Skip to main content
Studying at Université Laval

First Nations and Inuit Applicants

Whether your career plans involve working in your community or elsewhere in the country or abroad, Université Laval has a variety of programs, program options, and teaching methods tailored to your needs so that you can achieve your goals.

Have questions?
Talk to someone on our team!

Admission to Université Laval

Admission to Université Laval is based primarily on academic excellence. To be accepted into a program, you must hold the minimum diploma required for the level of studies you are pursuing and demonstrate an adequate level of French proficiency. See the admission requirements before applying.

Reserved seats in limited enrolment programs

Many limited enrolment programs have reserved seats for applicants who hold a college or university diploma, are Québec residents, and are recognized Inuit or registered members of a First Nation in Québec.

If you would like to be considered for one of these seats, you must voluntarily indicate your Indigenous status as part of the application process. If you choose not to declare your Indigenous status, your application cannot be considered for these reserved seats.

Information on self-declaration

Self-declaration helps Université Laval achieve its equity, diversity, and inclusion (EDI) objectives by providing a more accurate picture of designated groups. This enables the university to put services in place to meet the needs of these groups and inform them about the services and resources available to help them successfully complete their studies.

Self-declaration is a voluntary process and does not necessarily involve providing proof. However, in some situations (scholarships, reserved seats, etc.), proof of official status may be required. Those concerned will be informed of this requirement.

How reserved seats are assigned

The way reserved seats are assigned varies depending on the program.

Université Laval has more than 550 programs covering every field of study. Find yours!

First Nations and Inuit in action

Université Laval is located at the crossroads of a number of Indigenous nation territories and has one of the largest First Nations and Inuit student populations of all Québec universities. It has a long history of doing research in collaboration with Indigenous peoples, particularly in northern environments, where it has been making a name for itself for over 60 years.

Université Laval is proud of its accomplishments, and in response to the Truth and Reconciliation Commission’s calls to action, it has undertaken to leverage this shared history to find the most effective ways of making reconciliation a reality on campus.


“I’m a firm believer in activism and advocacy and really wanted to get involved in the university community. I had the opportunity to join the Indigenous Health Interest Group (GISA) and help develop a mini-school project in the health sciences. The goal of the project was to introduce Indigenous youth to the health professions and promote the value of graduation and higher education.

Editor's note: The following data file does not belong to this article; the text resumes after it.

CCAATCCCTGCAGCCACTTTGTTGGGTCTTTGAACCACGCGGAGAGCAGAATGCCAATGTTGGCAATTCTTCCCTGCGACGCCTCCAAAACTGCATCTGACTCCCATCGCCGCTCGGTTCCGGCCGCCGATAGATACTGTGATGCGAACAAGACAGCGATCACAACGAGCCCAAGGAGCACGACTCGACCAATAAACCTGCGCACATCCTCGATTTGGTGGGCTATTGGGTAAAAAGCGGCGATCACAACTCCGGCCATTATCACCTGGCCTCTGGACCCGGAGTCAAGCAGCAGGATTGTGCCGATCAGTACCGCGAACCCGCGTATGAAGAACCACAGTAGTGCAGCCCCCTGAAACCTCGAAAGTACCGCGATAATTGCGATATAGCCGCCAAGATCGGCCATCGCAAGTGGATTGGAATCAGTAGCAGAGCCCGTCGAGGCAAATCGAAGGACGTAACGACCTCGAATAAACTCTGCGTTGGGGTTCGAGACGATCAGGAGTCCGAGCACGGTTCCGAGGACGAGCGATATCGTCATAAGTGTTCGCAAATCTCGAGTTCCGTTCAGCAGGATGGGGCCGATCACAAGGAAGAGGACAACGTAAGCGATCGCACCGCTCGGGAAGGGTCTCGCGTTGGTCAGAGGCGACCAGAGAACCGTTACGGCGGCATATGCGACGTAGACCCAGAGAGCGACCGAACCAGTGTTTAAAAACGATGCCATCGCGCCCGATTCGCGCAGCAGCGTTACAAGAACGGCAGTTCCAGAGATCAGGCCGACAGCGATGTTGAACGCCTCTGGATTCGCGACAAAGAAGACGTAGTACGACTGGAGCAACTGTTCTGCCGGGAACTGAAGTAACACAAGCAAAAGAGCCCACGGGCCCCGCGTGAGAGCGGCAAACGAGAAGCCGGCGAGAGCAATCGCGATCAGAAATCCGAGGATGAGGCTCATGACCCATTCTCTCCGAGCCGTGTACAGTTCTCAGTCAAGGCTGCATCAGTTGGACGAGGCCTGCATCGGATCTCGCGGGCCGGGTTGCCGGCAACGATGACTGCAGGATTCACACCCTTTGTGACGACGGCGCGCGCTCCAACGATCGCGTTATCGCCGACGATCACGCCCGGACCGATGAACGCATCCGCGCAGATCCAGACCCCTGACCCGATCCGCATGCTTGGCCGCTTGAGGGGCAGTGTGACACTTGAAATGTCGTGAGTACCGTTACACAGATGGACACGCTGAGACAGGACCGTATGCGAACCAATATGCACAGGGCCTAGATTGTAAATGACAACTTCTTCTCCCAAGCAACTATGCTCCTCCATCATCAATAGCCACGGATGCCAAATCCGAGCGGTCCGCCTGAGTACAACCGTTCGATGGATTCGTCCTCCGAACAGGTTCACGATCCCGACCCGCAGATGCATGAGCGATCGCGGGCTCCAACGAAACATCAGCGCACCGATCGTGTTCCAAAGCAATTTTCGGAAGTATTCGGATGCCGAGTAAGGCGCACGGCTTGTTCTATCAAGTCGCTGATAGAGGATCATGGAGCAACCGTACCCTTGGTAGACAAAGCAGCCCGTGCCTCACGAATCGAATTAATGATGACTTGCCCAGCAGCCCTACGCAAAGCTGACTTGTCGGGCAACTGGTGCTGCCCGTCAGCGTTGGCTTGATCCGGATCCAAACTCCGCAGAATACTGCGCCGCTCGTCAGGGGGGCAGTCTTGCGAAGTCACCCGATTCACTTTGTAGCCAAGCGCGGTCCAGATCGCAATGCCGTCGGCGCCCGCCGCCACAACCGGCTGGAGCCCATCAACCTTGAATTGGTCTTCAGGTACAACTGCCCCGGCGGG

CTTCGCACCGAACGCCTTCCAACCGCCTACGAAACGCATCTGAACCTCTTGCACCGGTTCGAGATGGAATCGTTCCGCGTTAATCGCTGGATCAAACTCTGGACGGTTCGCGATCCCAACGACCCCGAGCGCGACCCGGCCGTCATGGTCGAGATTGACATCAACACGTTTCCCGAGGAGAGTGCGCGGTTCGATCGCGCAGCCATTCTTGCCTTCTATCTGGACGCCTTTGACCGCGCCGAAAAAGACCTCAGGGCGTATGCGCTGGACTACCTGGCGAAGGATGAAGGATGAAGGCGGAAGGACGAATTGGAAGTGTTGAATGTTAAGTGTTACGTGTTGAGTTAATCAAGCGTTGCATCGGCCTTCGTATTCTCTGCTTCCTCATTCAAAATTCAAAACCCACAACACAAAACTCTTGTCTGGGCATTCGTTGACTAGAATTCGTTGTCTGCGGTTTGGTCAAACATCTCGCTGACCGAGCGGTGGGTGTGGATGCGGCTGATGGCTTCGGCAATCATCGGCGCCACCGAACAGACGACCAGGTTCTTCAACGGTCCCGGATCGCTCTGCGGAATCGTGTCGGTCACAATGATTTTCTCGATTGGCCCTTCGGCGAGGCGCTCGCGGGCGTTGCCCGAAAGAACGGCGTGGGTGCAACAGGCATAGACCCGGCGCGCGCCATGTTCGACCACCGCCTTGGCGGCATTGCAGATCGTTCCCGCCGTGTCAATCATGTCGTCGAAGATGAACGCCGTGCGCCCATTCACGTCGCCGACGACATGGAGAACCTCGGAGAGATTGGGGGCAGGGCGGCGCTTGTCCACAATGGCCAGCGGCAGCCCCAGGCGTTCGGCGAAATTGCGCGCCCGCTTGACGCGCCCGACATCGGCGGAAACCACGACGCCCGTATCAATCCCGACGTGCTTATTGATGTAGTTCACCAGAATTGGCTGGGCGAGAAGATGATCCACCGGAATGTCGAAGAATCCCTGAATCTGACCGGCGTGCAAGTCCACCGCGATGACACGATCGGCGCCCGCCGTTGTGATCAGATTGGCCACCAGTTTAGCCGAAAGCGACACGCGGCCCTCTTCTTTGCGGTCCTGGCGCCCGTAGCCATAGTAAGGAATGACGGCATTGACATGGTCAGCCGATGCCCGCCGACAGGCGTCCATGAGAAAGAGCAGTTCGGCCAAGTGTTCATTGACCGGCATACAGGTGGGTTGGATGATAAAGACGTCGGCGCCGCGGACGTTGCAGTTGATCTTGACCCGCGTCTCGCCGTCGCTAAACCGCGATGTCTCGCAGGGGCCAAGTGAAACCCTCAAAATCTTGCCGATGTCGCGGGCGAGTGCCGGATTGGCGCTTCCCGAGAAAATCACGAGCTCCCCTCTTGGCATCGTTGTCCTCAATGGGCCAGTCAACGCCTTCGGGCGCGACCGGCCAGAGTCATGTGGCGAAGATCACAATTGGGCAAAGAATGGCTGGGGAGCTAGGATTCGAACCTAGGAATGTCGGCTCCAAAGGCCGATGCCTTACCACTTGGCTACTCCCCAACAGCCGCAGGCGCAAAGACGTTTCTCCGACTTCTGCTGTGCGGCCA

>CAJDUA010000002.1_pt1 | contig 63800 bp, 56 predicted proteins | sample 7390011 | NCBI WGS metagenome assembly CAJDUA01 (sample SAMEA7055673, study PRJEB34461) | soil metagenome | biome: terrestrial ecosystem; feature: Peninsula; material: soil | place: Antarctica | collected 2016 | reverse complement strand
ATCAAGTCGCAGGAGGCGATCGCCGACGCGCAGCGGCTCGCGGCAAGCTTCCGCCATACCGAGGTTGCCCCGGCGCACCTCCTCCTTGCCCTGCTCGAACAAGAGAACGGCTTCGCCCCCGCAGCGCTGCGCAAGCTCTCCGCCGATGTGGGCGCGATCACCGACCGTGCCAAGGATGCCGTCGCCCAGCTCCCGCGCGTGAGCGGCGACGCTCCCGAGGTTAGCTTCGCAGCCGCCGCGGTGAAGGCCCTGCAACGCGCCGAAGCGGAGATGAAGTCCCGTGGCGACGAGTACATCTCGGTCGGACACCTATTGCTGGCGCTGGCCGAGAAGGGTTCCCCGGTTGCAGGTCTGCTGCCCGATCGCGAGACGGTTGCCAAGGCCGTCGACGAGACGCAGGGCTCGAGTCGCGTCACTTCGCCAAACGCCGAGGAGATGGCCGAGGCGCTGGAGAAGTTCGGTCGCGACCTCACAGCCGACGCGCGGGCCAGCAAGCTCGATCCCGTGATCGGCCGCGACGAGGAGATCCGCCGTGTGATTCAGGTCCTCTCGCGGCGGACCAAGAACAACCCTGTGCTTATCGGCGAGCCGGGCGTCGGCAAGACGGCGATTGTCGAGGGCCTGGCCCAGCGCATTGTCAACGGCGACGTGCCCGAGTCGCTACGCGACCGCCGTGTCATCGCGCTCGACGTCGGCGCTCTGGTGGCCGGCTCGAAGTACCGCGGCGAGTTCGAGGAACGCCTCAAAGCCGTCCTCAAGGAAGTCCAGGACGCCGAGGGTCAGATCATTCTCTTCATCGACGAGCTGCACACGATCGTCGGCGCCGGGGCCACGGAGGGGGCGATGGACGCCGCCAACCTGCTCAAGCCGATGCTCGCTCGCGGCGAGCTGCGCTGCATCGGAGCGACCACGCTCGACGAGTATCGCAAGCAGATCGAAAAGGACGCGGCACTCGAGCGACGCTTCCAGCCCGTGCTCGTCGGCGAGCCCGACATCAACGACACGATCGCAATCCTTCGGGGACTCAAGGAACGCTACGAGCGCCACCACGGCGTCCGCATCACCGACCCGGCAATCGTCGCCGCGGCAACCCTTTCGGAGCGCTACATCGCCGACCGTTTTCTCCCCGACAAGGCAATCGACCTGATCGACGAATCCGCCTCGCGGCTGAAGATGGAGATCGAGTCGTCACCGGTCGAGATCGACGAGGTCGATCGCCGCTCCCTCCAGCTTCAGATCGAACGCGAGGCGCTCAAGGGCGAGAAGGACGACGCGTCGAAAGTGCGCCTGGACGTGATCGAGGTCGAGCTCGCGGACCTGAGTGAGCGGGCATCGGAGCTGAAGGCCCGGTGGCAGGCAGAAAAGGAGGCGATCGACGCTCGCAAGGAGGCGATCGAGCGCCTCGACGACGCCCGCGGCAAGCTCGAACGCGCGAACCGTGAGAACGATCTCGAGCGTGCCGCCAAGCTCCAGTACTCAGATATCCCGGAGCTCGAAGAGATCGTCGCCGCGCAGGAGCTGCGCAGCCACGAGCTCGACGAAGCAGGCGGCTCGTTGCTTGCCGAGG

As a future health professional, I want to work in Indigenous communities and provide proper care. As a member of a First Nation, I’m very aware of the realities and issues faced by Indigenous communities.”

Ève Martin-Riverin
Medical student
Pessamit Innu Band

“ULaval opened up new horizons that went beyond my expectations. I want to tell future Indigenous students not to be intimidated by the size of the campus and the number of students, and not to worry too much about the specific path for your studies or your job prospects after graduation. Believe in yourself and say yes to every opportunity that comes your way. I’m convinced that education is the key to galvanizing Indigenous communities and achieving self-governance.”

Suzie O'Bomsawin
Graduate of the Combined Bachelor’s Degree in Economics and Politics and the MBA in International Development and Humanitarian Action 
Abenaki Nation, Odanak

“I’m from Mashteuiatsh, but I grew up outside my community. My academic and professional paths were shaped by my interest in integrated resource management and Indigenous forestry. The Master’s in Forestry at Université Laval was the springboard I needed to deepen my understanding of Indigenous issues, which led to a career as the manager of a unit dedicated to protecting Innu land and rights."

“I’m now the Director of Land Rights and Protection for Pekuakamiulnuatsh Takuhikan, which has services and programs to make sure Pekuakamiulnuatsh  can practice their traditional activities.”

Steve Morel
Bachelor’s Degree in Forest Development and Environment, Master’s in Forestry
Pekuakamiulnuatsh Nation, Lac-Saint-Jean